Terror threat and slowing growth the focus as Davos meeting gets under way

People walk past a logo during the first day of the 46th Annual Meeting of the World Economic Forum, WEF, in Davos.
People walk past a logo during the first day of the 46th Annual Meeting of the World Economic Forum, WEF, in Davos.PHOTO: EPA

DAVOS (AFP) - A string of militant attacks and rising risks to the global economy overshadowed the opening on Wednesday (Jan 20) of the annual meeting of the world's rich and powerful in a snow-blanketed Swiss ski resort.

The Taleban assault on a university in Pakistan that left at least 21 dead was a jolt to the billionaires, business titans and leaders gathering in Davos that include Pakistani Prime Minister Nawaz Sharif.

The heightened security threat was starkly in evidence in Davos itself, with police carrying machine-guns patrolling the streets and concrete blast blocks placed in front of key venues.

Even as Hollywood star Leonardo DiCaprio was helping get events under way on Tuesday, the International Monetary Fund (IMF) sounded the alarm about perils in the major emerging economies and lowered its outlook for global economic growth this year.

The slowdown in Chinese growth is especially darkening the mood of policymakers in Davos after Beijing announced that GDP grew at its slowest in a quarter of a century last year.

"The big event that I think has captured everyone's attention is the developments in China and in particular the fact that growth is slowing," IHS chief economist Nariman Behravesh told AFP.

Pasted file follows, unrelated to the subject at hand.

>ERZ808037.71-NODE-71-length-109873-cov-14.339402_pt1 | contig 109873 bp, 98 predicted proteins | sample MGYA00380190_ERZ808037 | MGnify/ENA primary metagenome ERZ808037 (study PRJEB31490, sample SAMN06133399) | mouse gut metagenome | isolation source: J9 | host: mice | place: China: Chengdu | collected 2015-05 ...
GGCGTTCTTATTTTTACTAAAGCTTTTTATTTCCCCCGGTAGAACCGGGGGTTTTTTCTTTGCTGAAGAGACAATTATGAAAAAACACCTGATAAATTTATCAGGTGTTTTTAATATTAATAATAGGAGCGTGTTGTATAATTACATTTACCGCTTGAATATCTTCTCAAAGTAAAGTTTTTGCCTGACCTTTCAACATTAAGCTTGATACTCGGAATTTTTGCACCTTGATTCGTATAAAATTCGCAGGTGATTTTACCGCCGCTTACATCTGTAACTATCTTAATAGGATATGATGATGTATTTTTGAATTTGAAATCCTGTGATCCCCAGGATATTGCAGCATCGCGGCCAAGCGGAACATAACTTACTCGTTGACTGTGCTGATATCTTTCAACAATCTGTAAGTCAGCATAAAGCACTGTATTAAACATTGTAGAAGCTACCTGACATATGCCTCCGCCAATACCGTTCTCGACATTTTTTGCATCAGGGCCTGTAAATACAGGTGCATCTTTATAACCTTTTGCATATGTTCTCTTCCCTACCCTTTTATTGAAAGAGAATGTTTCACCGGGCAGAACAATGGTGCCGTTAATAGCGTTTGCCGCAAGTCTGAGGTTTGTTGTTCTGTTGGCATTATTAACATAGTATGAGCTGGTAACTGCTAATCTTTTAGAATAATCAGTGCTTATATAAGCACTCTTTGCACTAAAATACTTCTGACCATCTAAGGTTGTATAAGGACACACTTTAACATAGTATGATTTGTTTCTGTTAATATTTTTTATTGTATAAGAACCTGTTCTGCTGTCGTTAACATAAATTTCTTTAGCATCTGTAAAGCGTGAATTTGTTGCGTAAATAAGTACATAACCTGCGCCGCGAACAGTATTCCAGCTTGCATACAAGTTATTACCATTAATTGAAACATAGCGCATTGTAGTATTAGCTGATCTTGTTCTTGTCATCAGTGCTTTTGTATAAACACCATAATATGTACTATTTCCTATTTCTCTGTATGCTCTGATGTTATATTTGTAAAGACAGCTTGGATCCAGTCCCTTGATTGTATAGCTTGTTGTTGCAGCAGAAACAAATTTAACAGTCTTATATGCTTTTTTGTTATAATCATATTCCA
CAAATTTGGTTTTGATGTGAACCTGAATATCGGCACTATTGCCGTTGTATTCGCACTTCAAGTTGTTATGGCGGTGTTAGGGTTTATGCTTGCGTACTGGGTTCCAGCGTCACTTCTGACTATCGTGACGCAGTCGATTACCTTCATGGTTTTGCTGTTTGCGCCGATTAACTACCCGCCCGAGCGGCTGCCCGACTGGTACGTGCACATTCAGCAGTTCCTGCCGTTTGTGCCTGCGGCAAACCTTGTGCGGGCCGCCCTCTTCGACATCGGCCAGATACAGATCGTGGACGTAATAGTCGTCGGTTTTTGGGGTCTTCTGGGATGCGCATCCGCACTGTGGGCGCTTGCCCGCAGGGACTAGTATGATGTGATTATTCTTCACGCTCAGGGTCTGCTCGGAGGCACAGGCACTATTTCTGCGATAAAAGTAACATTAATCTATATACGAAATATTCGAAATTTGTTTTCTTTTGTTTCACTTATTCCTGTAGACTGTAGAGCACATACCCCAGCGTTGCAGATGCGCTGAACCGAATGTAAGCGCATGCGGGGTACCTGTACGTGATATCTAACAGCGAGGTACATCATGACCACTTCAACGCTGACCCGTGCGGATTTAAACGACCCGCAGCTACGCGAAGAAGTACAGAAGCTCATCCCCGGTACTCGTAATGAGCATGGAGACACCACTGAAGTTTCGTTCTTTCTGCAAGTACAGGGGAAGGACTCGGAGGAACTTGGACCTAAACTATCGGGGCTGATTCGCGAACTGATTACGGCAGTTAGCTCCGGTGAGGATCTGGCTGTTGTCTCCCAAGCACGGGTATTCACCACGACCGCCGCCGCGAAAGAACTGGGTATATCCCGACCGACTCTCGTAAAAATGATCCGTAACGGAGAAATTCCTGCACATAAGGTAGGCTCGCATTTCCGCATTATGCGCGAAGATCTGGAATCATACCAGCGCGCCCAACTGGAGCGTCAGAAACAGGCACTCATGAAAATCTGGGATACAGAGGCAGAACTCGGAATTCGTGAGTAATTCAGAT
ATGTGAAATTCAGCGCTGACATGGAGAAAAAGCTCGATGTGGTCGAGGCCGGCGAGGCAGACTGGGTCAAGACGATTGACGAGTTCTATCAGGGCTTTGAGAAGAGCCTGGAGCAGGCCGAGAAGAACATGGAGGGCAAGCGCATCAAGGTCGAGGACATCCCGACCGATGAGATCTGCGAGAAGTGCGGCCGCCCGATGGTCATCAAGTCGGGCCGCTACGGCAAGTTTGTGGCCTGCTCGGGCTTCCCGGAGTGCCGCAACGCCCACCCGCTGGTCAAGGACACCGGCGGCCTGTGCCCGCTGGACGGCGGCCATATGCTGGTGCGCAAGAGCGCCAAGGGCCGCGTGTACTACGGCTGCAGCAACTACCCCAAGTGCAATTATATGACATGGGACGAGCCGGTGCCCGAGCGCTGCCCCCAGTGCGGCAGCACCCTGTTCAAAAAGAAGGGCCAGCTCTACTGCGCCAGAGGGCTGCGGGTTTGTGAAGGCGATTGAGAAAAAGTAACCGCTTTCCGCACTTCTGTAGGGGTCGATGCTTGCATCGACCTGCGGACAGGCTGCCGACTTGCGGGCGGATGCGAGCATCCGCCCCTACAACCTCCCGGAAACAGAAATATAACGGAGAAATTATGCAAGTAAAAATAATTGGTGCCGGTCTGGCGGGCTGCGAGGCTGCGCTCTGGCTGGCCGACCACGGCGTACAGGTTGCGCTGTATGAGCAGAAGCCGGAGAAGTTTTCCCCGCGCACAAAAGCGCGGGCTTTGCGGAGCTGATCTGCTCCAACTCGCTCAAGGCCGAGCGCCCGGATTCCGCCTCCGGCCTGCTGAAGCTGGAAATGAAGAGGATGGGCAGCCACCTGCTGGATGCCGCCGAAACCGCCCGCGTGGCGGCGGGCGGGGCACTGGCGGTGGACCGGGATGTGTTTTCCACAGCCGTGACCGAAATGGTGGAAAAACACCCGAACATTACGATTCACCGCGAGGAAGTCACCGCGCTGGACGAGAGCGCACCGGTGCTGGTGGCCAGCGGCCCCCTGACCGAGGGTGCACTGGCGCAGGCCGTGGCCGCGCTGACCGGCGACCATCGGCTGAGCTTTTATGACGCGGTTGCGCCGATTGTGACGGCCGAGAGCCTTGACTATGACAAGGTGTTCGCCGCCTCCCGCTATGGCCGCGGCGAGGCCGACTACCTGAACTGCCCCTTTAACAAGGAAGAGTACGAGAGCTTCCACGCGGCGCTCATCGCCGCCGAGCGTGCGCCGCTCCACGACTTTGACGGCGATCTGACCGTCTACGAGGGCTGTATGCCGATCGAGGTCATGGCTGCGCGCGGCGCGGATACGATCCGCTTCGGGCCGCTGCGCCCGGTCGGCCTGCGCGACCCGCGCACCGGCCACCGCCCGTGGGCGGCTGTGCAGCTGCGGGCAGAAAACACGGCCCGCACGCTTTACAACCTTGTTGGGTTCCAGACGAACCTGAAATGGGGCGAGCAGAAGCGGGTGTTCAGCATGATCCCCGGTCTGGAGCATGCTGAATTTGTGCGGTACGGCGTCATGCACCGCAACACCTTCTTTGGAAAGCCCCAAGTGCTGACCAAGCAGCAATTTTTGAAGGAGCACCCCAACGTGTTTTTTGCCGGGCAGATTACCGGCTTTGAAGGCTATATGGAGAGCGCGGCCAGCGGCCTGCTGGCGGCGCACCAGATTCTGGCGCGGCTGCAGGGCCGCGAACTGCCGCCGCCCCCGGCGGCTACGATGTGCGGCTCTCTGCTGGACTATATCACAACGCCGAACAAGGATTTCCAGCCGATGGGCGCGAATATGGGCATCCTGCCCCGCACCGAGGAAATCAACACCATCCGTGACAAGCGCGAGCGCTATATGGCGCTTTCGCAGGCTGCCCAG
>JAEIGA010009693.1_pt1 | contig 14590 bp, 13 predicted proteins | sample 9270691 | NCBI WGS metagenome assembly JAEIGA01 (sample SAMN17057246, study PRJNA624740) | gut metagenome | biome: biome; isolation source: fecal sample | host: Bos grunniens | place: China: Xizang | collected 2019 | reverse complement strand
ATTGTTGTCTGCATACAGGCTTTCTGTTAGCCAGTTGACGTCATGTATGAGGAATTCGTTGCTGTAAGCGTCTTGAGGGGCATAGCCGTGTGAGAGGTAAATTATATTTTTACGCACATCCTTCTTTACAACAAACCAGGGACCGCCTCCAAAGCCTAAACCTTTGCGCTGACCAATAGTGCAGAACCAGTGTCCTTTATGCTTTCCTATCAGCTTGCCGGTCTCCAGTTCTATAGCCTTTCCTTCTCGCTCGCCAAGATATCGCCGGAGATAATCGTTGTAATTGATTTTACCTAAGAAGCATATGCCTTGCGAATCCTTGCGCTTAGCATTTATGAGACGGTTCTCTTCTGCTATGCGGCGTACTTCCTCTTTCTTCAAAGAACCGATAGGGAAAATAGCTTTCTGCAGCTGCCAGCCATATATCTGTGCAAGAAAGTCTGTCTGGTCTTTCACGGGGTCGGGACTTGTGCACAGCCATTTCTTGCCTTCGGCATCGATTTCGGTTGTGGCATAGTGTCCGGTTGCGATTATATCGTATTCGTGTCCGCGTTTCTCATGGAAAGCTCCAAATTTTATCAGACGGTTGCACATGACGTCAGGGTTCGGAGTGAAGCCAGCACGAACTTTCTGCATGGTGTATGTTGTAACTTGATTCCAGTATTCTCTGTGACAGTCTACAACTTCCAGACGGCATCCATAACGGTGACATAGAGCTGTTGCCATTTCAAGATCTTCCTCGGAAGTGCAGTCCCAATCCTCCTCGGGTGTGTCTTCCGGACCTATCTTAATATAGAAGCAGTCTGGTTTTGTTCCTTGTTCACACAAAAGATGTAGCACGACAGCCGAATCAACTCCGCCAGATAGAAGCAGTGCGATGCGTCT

The Chinese policymakers have "fumbled", he said. "They have made some mistakes. And they have added to the uncertainty and the volatility by their behaviour."

China's problems will be discussed by the Davos delegates - "but they won't say it in public, they will say it in the hallways", Mr Behravesh said, noting that "the public Davos is a little different than the private Davos".

That is exactly why 2,500 movers and shakers make their annual pilgrimage here - to air the biggest issues openly and, when they wish, far from the prying eyes of their domestic audiences.

For example, the foreign ministers of two countries deep in conflict - Saudi Arabia and Iran - are attending, although a public meeting is considered unlikely.

US Vice-President Joe Biden is expected to be the key speaker on Wednesday, laying out his vision of the turbulent times that the global economy is facing.

Europe's migrant crisis is the other theme running through this year's Davos.

German Vice-Chancellor Sigmar Gabriel and Swedish Prime Minister Stefan Lofven take part in a debate on Wednesday on how to integrate migrants, at a time when the fallout from the New Year's Eve sex attacks in Cologne threaten Germany's open-armed approach to admitting hundreds of thousands of people.

Later in the week, leftist Greek Prime Minister Alexis Tsipras locks horns once again with his bete noire, German Finance Minister Wolfgang Schaeuble.

On Thursday, Argentine President Mauricio Macri will make his first appearance at Davos since his election in November, setting out his case for economic reform in a country with a turbulent recent past.

Also on Thursday, Nigerian President Muhammadu Buhari is expected to face questions about his handling of the Boko Haram insurgency in Africa's most populous country.

Oscar contender DiCaprio, a long-time environmental campaigner, used his appearance to urge leaders to make good on commitments they made at last year's UN climate talks in Paris to limit global warming and curb the use of resources such as coal.

"Our planet cannot be saved unless we leave fossil fuels in the ground where they belong. Twenty years ago we described this problem as an addiction, today we possess the means to end this reliance," he said.